Can a law abolish snobbery?
If you have a teenager doing well at school you may be starting to encourage them to think about university, but should you instead focus their ambitions on taking up an apprenticeship?
Vocational training has long felt itself to be a Cinderella part of the education system in England, poorly understood and undervalued.
Now the government has said it wants to tackle "outdated snobbery" around technical education and vocational training by forcing schools to provide careers advice that includes these options.
There's little doubt that schools with sixth forms have an incentive to point good students towards A levels.
But looming over all of this is the pressure on ministers of the promise to create three million apprenticeships by 2020, partly funded by a levy on larger employers.
So what difference will this make to teenagers now?
In the last five years much of the boom in apprenticeships has been driven by adults over the age of 25 wanting to learn new skills.
At the same time, the proportion of people starting an apprenticeship who were under the age of 19 fell markedly.
That matters because the government is now making it clear to struggling Further Education Colleges that apprenticeships are the only game in town.
So there will be a huge push to recruit more teenagers to start apprenticeships, and colleges will have to help make it happen in order to ensure their own financial future.
There will also have to be a push on quality of workplace-based training.
Some big training companies and businesses have had their collar felt by OFSTED inspectors, concerned about the standard of apprenticeships for the under 25s.
They have found young people making coffee or cleaning floors in the retail and care sectors, while learning little in the way of useful new skills.
The best apprenticeships have been those where higher level skills are matched with the needs of industries such as construction or engineering.
The next five years are going to see a huge upheaval in how training is delivered in England, partly aimed at addressing the concerns around quality.
Area reviews are underway looking at education for 16-19 year olds, excluding school sixth forms.
The result will certainly be fewer Further Education Colleges.
But it's another strand of government policy that might benefit most from the plans to get schools to allow a wider range of vocational providers to come in and talk to pupils.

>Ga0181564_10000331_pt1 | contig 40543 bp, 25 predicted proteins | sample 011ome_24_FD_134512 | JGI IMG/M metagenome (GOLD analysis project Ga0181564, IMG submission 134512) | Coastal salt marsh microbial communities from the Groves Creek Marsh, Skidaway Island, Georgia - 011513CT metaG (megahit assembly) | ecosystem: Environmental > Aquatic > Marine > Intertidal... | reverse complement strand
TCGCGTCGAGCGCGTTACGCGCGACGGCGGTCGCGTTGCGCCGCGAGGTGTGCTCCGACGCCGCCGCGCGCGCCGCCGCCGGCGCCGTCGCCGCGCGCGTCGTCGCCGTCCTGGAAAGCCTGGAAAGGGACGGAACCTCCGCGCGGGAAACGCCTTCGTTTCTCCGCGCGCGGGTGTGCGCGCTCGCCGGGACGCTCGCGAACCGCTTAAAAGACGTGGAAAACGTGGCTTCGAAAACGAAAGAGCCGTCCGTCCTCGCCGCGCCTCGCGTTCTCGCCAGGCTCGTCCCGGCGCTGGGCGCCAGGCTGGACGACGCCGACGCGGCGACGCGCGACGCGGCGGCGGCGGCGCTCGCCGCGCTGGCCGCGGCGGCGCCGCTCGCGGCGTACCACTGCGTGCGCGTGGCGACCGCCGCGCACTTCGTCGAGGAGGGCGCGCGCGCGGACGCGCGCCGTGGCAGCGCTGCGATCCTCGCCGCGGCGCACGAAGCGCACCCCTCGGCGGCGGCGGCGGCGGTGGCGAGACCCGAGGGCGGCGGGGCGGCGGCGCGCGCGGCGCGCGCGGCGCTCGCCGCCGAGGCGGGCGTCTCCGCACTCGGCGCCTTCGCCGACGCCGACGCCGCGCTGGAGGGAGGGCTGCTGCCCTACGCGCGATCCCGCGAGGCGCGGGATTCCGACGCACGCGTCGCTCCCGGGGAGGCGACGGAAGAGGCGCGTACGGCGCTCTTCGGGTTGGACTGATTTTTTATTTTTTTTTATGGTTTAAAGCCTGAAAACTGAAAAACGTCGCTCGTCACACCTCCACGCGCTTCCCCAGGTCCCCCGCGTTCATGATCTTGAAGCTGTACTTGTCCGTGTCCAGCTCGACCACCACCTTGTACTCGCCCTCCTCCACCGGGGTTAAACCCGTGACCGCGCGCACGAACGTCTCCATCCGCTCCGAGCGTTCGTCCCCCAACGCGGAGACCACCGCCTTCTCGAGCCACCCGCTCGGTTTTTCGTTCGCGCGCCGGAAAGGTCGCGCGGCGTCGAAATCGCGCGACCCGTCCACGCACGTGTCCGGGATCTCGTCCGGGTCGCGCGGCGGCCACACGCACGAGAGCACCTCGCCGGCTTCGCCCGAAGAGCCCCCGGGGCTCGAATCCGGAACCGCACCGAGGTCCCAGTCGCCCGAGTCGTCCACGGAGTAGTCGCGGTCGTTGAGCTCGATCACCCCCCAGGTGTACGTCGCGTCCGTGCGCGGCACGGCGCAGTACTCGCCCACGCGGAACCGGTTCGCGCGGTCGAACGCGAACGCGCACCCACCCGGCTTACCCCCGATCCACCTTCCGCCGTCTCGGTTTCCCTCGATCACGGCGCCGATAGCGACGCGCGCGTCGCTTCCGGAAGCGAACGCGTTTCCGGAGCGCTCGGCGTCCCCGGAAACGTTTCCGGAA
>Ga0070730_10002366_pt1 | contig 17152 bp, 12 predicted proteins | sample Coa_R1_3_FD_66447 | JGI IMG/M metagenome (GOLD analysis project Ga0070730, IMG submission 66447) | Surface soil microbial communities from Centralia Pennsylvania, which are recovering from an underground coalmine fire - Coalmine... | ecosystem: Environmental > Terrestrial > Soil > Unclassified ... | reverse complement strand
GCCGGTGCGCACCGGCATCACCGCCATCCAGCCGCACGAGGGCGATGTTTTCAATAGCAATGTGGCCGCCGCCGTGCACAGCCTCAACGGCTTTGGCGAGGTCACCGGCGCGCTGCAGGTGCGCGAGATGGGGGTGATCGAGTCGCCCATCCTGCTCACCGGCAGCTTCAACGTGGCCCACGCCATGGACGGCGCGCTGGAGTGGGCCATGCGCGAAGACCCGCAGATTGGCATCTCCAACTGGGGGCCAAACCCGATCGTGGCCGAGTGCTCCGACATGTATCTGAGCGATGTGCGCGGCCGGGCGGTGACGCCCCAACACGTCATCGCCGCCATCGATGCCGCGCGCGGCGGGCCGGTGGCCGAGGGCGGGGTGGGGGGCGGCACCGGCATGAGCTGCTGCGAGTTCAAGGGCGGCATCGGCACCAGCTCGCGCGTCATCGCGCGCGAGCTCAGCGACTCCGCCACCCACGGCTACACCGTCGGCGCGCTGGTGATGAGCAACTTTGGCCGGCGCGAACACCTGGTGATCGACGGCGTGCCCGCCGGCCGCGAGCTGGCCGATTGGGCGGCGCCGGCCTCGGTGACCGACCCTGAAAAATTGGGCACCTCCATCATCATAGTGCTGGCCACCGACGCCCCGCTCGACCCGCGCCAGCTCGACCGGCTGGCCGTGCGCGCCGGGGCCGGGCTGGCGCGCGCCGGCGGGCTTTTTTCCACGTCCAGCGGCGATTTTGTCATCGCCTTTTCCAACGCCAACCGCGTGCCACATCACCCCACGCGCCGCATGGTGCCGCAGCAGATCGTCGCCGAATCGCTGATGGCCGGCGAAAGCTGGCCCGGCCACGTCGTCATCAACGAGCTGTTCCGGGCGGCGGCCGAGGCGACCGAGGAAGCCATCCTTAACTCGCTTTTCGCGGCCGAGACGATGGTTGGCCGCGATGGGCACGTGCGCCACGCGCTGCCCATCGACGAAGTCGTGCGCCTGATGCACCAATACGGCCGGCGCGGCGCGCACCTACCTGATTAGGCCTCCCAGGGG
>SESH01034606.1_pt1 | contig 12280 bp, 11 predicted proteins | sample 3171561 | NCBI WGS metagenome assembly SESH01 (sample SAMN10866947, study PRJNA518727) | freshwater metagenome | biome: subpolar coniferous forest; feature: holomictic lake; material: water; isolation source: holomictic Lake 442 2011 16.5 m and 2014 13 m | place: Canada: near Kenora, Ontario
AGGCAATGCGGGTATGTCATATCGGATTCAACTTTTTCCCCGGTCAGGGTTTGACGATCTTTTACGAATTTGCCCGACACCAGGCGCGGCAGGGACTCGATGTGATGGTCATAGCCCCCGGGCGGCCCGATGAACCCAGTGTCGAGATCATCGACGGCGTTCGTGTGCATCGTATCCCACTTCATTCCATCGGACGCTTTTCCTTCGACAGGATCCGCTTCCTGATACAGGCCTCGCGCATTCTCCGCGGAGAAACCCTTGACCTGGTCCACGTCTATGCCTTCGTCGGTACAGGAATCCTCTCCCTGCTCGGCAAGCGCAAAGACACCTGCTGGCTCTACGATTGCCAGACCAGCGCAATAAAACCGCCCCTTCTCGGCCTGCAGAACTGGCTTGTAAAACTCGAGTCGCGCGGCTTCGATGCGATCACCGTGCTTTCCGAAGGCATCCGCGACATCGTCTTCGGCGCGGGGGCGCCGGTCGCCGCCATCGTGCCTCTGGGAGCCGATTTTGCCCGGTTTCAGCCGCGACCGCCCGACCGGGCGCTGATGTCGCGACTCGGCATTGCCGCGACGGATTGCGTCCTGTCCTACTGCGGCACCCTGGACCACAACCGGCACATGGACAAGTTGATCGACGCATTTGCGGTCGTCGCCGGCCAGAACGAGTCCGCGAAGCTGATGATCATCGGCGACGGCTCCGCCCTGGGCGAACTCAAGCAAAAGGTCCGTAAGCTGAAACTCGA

University Technical Colleges offer training for 14-19 year olds in partnership with employers and universities.
Alongside traditional GCSEs, they offer technical training which offer a clear route to apprenticeships.
The first UTC opened in 2011, but already two have closed after struggling to attract enough pupils and concerns about standards.
They remain small, with most teaching fewer than 200 pupils by the beginning of last year.
Bluntly it has been a hard sell, with UTCs struggling to get access to parents and pupils through schools to convince them to try this new model.
Schools have had little reason to open their doors to a competitor model, although the legal guidelines already say they have to give UTCs access to their pupils.
The new law ministers now plan will increase the pressure to do so, although it's not yet clear what it how exactly that will work.
A new Careers and Enterprise Company has been created but has not yet launched it's work with schools.
Un deterred by the initial difficulties with UTCs the government is planning to add more than 50 UTCs to the existing 30.
So back to that ambitious target of creating three million new apprenticeships.
Ministers will have a legal obligation to report on progress, so there is a political imperative to make it happen.
If they want to really tackle the undoubted snobbery that surrounds technical and vocational training, they will also need to make sure it is consistently good enough to make it an attractive option.